The World Atlas of Language Structures (WALS) is a large database of structural (phonological, grammatical, lexical) properties of languages gathered from descriptive materials (such as reference grammars) by a team of 55 authors (many of them the leading authorities on the subject). is the host website of the Center for Invasive Species and Ecosystem Health at the University of Georgia (Formerly: Bugwood Network). The Center aims to develop, consolidate and disseminate information and programmes focused on invasive species, forest health, natural resources and agricultural management through technology development, programmes implementation, training, applied research and public awareness at state, regional, national and international levels. The site gives details of its products (Bugwood Image Database; Early Detection and Distribution Mapping and Bugwoodwiki). Details of its projects, services and personnel are provided. Users can also access image databases on Forestry, Insects, IPM, Invasive Species, Forest Pests, weed and Bark Beetle.
CLARIN is a European Research Infrastructure for the Humanities and Social Sciences, focusing on language resources (data and tools). It is being implemented and constantly improved at leading institutions in a large and growing number of European countries, aiming at improving Europe's multi-linguality competence. CLARIN provides several services, such as access to language data and tools to analyze data, and offers to deposit research data, as well as direct access to knowledge about relevant topics in relation to (research on and with) language resources. The main tool is the 'Virtual Language Observatory' providing metadata and access to the different national CLARIN centers and their data.
Chempound is a new generation repository architecture based on RDF, semantic dictionaries and linked data. It has been developed to hold any type of chemical object expressible in CML and is exemplified by crystallographic experiments and computational chemistry calculations. In both examples, the repository can hold >50k entries which can be searched by SPARQL endpoints and pre-indexing of key fields. The Chempound architecture is general and adaptable to other fields of data-rich science.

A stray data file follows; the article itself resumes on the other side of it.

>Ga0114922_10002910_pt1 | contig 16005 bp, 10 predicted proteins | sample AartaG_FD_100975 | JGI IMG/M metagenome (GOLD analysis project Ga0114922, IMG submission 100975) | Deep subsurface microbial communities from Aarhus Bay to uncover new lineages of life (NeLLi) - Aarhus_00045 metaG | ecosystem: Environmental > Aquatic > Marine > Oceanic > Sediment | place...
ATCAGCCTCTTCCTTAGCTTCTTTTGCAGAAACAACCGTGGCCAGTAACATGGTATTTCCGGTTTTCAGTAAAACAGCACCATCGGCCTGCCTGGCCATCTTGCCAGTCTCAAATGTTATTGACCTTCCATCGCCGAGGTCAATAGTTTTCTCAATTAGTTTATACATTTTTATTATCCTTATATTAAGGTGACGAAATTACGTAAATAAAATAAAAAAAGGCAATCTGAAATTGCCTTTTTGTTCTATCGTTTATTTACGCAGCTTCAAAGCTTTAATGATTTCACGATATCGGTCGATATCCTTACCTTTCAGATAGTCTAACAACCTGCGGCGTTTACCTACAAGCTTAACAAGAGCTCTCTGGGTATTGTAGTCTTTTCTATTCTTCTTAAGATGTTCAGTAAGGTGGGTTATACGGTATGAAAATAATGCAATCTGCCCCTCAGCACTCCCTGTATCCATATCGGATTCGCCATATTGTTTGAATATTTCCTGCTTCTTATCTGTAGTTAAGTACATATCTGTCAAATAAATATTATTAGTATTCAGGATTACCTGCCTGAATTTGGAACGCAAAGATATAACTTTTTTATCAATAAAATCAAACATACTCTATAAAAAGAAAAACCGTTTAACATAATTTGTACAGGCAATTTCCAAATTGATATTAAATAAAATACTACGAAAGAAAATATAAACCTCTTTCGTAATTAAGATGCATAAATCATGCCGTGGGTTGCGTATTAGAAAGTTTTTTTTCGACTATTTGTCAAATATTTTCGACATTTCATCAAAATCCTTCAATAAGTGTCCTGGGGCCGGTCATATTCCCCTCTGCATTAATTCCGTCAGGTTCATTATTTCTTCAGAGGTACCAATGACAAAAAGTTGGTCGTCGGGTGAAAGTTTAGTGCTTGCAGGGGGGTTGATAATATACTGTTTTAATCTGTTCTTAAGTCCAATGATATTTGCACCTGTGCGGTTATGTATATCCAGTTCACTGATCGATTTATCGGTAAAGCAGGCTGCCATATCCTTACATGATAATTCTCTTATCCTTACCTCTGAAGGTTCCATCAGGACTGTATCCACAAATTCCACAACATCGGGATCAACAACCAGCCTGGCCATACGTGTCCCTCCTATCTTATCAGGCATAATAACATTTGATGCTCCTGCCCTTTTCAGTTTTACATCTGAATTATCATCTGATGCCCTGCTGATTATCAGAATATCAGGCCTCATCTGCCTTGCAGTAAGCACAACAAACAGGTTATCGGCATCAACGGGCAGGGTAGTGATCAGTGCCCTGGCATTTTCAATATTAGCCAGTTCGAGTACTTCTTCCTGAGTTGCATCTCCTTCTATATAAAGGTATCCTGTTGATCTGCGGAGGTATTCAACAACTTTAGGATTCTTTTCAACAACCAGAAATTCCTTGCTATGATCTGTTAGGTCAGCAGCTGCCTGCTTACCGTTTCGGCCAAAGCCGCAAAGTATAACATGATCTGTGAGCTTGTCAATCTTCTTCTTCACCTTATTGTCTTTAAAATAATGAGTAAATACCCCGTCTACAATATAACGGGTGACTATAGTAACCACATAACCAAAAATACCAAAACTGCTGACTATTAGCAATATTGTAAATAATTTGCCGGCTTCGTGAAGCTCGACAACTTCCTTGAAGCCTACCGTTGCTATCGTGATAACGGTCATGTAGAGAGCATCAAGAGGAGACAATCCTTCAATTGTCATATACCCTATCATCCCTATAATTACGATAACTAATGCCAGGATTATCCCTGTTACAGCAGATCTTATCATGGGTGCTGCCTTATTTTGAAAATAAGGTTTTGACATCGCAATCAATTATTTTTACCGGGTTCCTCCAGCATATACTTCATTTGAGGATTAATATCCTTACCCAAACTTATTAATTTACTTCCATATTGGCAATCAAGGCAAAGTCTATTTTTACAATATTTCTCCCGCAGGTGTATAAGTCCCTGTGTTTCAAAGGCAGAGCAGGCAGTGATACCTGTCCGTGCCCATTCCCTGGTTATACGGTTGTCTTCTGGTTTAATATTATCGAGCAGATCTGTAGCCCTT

The Institutional repository collects, disseminates and preserves in digital form, the intellectual output that results from the academic and research activity of the Universitat Pompeu Fabra (UPF). Its Purpose is to Increase the impact of research done at the UPF and STIs intellectual memory.
The National Science Digital Library provides high quality online educational resources for teaching and learning, with current emphasis on the sciences, technology, engineering, and mathematics (STEM) disciplines—both formal and informal, institutional and individual, in local, state, national, and international educational settings. The NSDL collection contains structured descriptive information (metadata) about web-based educational resources held on other sites by their providers. These providers have contribute this metadata to NSDL for organized search and open access to educational resources via this website and its services.
The NCAA Student-Athlete Experiences Data Archive provides access to data about student athletes and will grow to include a handful of user-friendly data collections related to graduation rates; team-level Academic Progress Rates in Division I; and individual-level data on the experiences of current and former student-athletes from the NCAA's Growth, Opportunities, Aspirations and Learning of Students in college study (GOALS), and the Study of College Outcomes and Recent Experiences (SCORE). In the long run, the NCAA expects to follow this initial release with the publication of as much data as possible from its archives. The data is used by college presidents, athletic personnel, faculty, student-athlete groups, media members, and researchers in looking at issues related to intercollegiate athletics and higher education.